VPN Client Windows - set priority / order of VPN connection type to try, when left on 'Automatic' (e.g. 1st L2TP, 2nd SSTP)

I'm running RRAS on two servers inside my network, currently able to offer L2TP (via shared key), SSTP and PPTP connections. All three VPN types are working and accessible (as an aside, I'll be ditching PPTP shortly, owing to its lacking security).

I would like to know if there is an easy way to setup on the server side (most ideal) or client side a priority of which connection type to try first, when iniating a VPN connection from client to server. I'd like L2TP to be used as a priority, and if it doesn't work for some reason (like protocol 50 is being block outbound on the remote client side) it switches across to attempting SSTP connection as a secondary choice.

At present, when left on 'automatic' on the Windows VPN client settings, the client just connects up to the PPTP VPN by default (despite having the L2TP shared key in place), utlising the weakest of the VPN technologies we're offering.

Many thanks!
LVL 1
bluemercuryAsked:
Who is Participating?

Improve company productivity with a Business Account.Sign Up

x
 
bbaoConnect With a Mentor IT ConsultantCommented:
when VPN Type is left "Automatic" then PPTP is tried first then L2TP and SSTP in that order.

FYI - I believe below link is something you like to read further.
https://blogs.technet.microsoft.com/rrasblog/2007/05/30/how-vpn-automatic-tunnel-type-works/

I would never recommend to leave VPN Type as Automatic as it basically cause a lengthy logon and you have no any control on protocols. use specific protocol instead.
0
 
QlemoConnect With a Mentor Batchelor, Developer and EE Topic AdvisorCommented:
I would rather set up two different connections on each client, each with one specific protocol, and instruct to use them in sequence.
You can't do anything on the server side, as the server cannot know of issues with the connection ;-).
0
 
bluemercuryAuthor Commented:
Thanks, Bing - I guessed so much but was hopeful I was wrong.... :-( L2TP then SSTP if that fails is actually what I want, along with getting rid of the PPTP, so I might play around with that, and see how it performs (i.e. how quickly it gives up trying to make a PPTP connection and then tries L2TP). That said, from a security stand point, it probably makes sense to remove PPTP from the table altogether.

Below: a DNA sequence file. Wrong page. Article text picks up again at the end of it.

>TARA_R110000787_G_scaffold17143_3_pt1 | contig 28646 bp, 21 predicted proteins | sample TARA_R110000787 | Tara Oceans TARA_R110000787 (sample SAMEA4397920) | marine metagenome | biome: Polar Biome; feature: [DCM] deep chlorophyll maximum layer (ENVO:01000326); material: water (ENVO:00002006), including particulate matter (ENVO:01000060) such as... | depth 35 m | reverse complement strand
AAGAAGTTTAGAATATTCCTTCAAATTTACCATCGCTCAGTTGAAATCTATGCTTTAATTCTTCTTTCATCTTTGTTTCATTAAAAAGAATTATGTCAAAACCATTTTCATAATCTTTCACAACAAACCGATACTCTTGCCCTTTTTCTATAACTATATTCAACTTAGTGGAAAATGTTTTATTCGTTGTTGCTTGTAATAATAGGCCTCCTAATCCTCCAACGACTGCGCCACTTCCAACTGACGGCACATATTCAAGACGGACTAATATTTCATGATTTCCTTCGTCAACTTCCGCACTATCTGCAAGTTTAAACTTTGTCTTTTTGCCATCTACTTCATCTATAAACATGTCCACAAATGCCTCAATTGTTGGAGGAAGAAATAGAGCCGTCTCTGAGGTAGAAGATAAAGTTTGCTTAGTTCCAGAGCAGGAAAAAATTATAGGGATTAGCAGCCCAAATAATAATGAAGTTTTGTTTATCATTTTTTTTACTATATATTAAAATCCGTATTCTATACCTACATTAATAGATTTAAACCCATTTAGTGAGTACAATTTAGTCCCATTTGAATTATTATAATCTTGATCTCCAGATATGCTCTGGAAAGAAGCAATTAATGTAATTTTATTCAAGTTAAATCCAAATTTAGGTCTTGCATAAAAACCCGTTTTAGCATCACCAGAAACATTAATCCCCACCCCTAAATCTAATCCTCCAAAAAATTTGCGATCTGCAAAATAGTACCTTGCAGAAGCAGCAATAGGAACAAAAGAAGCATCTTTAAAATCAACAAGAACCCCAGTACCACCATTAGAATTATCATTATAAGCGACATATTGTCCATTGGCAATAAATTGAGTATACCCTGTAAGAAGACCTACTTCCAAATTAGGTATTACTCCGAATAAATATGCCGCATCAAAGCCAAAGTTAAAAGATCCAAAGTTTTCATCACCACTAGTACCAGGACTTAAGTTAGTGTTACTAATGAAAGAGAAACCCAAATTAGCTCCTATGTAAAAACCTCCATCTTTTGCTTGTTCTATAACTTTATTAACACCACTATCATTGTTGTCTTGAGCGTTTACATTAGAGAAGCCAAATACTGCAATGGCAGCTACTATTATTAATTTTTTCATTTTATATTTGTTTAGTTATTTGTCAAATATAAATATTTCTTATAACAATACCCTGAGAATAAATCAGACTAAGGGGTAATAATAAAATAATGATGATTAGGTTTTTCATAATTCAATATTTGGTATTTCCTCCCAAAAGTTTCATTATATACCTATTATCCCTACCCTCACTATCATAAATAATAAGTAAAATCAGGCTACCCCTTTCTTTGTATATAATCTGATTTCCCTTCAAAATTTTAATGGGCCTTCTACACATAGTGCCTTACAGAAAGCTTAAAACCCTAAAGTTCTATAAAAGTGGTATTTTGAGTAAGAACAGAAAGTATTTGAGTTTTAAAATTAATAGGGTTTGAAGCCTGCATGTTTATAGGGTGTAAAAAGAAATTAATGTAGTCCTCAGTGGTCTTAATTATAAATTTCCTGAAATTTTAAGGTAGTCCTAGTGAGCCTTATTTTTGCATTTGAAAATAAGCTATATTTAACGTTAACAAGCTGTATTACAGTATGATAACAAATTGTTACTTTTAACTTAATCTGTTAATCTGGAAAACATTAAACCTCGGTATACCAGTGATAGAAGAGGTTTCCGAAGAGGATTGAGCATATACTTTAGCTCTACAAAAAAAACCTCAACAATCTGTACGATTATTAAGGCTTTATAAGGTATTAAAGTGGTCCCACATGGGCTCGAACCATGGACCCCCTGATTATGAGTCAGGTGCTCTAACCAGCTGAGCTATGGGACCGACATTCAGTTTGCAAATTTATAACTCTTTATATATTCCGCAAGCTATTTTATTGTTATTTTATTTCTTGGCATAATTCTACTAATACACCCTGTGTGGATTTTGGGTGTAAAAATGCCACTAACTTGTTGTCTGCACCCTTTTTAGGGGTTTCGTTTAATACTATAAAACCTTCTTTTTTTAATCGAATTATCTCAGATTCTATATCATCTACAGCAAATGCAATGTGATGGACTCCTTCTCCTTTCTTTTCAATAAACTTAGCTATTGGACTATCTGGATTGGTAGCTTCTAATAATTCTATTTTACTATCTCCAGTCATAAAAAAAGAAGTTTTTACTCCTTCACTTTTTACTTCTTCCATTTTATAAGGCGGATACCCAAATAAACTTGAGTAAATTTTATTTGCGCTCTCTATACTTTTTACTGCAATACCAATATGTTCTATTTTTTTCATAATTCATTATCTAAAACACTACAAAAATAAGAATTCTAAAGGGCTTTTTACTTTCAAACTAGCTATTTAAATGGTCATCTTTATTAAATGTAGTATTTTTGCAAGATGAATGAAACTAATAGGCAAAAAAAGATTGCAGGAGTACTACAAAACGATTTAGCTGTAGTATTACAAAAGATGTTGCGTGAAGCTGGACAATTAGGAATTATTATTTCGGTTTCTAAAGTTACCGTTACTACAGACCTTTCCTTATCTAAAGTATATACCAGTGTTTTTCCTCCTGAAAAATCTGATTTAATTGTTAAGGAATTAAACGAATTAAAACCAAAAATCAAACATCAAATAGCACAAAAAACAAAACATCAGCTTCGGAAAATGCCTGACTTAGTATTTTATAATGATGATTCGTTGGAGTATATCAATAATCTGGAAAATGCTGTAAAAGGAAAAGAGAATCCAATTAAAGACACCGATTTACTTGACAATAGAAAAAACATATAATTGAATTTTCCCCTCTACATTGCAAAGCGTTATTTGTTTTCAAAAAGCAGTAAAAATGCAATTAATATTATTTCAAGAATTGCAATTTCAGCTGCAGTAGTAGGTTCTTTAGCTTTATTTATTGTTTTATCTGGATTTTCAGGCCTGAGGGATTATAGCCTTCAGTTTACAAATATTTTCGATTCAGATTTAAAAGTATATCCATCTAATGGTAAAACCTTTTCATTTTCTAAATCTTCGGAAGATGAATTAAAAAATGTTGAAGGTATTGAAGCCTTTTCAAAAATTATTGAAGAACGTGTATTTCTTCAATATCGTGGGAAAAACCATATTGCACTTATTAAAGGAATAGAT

Qlemo - this is how we're configured at present. I wanted to try and create a seamless solution for my colleagues, as one user in particular is a menace, and an automated failover would have been great. Also we have two separate BB connections and therefore VPN routes into the firm, so it's going to mean creating 4 separate VPN connections on client systems. Not the end of the world as we're a small business. I find the interface for the VPN connections in Windows 10 is a bit of a mess as well, split between the old UI and the modern UI (and with glitches). Hopeful MS will improve soon.

Thanks a lot to you both for your input. I'll issue points shortly :-)
0
Building an Effective Phishing Protection Program

Join Director of Product Management Todd OBoyle on April 26th as he covers the key elements of a phishing protection program. Whether you’re an old hat at phishing education or considering starting a program -- we'll discuss critical components that should be in any program.

 
QlemoBatchelor, Developer and EE Topic AdvisorCommented:
Some kind of automation is available by providing a PBK file with the generic connection info, and using it with rasphone (interactive) or rasdial (batch). The latter allows for checking the status and switch over to a different connection.
0
 
bluemercuryAuthor Commented:
Hi Qlemo - thanks for that last comment. I did have a look into it, but it marginally went over my head, and I'm not sure it helps too much in this specific incidence (or it may be a admin heavy solution), but could be my ignorance too :-)

Bing - thanks for your original commend - I finally fully read that article, and interestingly I note the author states:

"Once the connection is successfully made with one kind of tunnel then this tunnel type is remembered and next time when the connection is attempted that tunnel is tried first. If it fails with this tunnel then again the other tunnel types are tried."
- From the perspective of your concern over a lengthy login, from this I'd assume this only happened first time or occasionally when the VPN topology remembered had been unavailable.

After consideration, I've decided to ditch the idea of the SSTP, as I find it just silently cuts out way too much (I've read that HTTPS is very critical of the quality of the connection) and L2TP is doing the job for us great. Thanks to both of you for your help, and I'll award points now. Cheers!
0
 
bluemercuryAuthor Commented:
Now have a clear perspective on how this works, many thanks :-)
0
Question has a verified solution.

Are you are experiencing a similar issue? Get a personalized answer when you ask a related question.

Have a better answer? Share it in a comment.

All Courses

From novice to tech pro — start learning today.